Christian school principal Robert Duiker considers the public character of Christian education in The Banner, and closes by saying,
All schools—whether they are publicly funded or not—that build citizens by teaching an official language, by training in skills for the workforce, by nurturing ingenuity, by supporting physical well-being, and by teaching the government approved curriculum, are part of a system of public schools.
Whether they are funded or not, Christian schools are public schools.
Mr Duiker is right that at least some Christian schools participate in a societal public school philosophy. The heart of that philosophy is the notion that schools belong to the community (thus “public”), and historically the schools within the old Dutch settlements adopted something of this line.
Two items erode that understanding: the notion that schools are family based, and the rising tuition. The latter is especially cogent, since it begins to restrict the ability of the school to serve a wide socio-economic swath of the community (another value of “public” education). This burden of cost and tuition pushes the schools away from supporting communities and toward the sending homes. This is more individualized and far more market driven.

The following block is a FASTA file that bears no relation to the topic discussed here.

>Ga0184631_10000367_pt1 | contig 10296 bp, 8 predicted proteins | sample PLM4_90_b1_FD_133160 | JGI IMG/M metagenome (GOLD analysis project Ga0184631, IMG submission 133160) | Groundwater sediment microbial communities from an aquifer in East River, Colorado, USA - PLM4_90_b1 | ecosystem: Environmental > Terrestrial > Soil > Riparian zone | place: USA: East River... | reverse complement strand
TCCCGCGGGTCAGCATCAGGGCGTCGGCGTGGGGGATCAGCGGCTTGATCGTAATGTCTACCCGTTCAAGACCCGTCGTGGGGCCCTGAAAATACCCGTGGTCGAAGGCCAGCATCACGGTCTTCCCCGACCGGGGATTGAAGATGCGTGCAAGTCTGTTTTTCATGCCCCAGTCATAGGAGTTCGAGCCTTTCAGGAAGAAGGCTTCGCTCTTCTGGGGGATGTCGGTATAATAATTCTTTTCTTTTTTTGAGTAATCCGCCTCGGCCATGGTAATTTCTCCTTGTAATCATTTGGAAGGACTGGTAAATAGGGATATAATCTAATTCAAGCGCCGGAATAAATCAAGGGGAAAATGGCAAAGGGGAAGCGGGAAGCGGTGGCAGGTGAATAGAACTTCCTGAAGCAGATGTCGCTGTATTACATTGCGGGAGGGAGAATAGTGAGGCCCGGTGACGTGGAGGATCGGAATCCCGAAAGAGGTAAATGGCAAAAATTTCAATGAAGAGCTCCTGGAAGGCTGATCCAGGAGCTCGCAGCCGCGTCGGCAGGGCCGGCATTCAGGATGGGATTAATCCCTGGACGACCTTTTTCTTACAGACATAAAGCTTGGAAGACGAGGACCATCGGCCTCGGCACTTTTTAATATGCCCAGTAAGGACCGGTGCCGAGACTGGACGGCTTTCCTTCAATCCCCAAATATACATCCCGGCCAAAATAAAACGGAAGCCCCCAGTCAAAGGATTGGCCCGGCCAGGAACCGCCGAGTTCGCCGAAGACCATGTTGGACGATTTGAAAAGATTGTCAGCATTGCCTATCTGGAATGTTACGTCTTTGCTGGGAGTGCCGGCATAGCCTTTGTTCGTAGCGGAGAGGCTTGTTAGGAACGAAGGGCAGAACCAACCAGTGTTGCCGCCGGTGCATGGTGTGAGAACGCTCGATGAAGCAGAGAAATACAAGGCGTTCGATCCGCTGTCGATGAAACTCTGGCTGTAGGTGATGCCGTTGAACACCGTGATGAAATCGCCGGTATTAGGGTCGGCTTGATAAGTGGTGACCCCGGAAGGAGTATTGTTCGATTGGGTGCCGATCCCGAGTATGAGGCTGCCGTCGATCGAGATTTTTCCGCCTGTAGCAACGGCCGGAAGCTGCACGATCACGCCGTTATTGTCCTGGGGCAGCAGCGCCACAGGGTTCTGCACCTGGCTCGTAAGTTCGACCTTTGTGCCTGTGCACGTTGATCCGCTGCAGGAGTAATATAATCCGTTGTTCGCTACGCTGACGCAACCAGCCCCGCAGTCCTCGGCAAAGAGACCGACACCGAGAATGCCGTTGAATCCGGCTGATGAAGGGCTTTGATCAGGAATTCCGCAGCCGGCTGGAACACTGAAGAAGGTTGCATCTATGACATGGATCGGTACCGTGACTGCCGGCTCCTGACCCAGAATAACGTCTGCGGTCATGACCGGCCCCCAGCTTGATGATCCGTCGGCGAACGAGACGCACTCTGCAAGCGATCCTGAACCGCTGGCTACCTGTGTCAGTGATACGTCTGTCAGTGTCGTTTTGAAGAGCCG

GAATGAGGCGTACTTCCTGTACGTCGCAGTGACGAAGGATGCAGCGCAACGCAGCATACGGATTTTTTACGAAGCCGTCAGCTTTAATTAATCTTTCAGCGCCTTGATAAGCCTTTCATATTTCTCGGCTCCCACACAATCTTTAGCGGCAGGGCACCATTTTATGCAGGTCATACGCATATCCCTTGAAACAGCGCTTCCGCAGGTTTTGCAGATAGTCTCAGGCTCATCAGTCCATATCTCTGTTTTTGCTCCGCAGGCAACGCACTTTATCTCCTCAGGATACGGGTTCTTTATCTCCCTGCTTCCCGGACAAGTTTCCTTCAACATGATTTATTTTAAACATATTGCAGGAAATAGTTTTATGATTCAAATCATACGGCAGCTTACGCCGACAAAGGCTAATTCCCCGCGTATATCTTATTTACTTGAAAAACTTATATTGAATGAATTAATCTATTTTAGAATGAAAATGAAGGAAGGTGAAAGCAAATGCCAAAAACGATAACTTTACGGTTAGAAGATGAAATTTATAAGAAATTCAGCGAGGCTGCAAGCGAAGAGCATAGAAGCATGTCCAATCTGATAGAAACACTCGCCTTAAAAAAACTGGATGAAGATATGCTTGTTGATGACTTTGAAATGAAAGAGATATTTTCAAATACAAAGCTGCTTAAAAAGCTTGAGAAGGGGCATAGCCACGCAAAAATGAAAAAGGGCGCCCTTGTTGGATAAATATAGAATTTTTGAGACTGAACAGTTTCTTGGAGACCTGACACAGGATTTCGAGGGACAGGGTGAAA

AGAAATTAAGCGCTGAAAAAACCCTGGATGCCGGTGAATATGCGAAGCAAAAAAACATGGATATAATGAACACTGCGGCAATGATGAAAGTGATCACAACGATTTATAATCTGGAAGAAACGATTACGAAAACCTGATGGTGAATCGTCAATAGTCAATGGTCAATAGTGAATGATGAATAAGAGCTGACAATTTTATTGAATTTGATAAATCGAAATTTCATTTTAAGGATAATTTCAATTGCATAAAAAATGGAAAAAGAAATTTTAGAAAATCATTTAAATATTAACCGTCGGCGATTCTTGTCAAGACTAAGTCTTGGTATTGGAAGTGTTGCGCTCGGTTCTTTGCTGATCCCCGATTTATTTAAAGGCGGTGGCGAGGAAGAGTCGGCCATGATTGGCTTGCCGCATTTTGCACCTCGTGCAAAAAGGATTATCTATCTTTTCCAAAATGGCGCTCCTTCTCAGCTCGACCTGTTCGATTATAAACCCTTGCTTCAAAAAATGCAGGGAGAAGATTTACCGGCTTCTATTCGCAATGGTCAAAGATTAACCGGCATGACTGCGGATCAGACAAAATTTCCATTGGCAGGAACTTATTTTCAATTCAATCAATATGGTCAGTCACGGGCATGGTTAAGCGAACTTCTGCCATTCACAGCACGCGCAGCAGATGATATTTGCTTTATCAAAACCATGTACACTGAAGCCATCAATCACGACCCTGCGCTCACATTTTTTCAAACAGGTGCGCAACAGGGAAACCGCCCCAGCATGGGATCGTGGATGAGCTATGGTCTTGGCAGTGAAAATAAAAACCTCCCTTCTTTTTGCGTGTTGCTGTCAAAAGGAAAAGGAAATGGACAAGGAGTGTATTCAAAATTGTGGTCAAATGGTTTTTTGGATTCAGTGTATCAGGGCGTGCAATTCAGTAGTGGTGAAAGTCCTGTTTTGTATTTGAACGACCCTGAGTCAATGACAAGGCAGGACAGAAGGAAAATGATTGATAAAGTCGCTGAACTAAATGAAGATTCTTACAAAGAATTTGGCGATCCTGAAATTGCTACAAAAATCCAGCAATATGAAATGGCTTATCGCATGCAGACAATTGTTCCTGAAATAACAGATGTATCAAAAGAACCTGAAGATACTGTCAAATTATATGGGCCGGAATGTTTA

The family-based philosophy of the past generation further reinforces, even sanctions this move up the socio-economic ladder. From the very beginning of the public school movement in the United States, the schools were contrasted with the European and aristocratic model of family-centered education.
However if some follow a public philosophy, others do not. Short of government support (high unlikely in the U.S.) the socio-economic pressures are likely to push more and more Christian schools into a functional private school model, this independent of the desires and efforts of faculty and parents.
Lastly, the functional difference between public and private is as much about governance as it is about philosophy. A public school is one that has institutional accountability to the community at large. It is hard to see how a philosophically focused school can participate in such a system without compromise, no matter how open it is, or how well it teaches patriotism.